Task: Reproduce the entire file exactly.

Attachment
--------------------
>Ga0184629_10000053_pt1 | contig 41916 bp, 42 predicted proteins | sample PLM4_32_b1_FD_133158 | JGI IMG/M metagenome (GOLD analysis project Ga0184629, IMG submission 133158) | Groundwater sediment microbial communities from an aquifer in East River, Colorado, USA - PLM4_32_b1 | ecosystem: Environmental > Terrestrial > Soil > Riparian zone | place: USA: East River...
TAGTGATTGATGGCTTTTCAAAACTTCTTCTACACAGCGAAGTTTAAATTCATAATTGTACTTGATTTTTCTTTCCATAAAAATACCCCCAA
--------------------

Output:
>Ga0184629_10000053_pt1 | contig 41916 bp, 42 predicted proteins | sample PLM4_32_b1_FD_133158 | JGI IMG/M metagenome (GOLD analysis project Ga0184629, IMG submission 133158) | Groundwater sediment microbial communities from an aquifer in East River, Colorado, USA - PLM4_32_b1 | ecosystem: Environmental > Terrestrial > Soil > Riparian zone | place: USA: East River...
TAGTGATTGATGGCTTTTCAAAACTTCTTCTACACAGCGAAGTTTAAATTCATAATTGTACTTGATTTTTCTTTCCATAAAAATACCCCCAA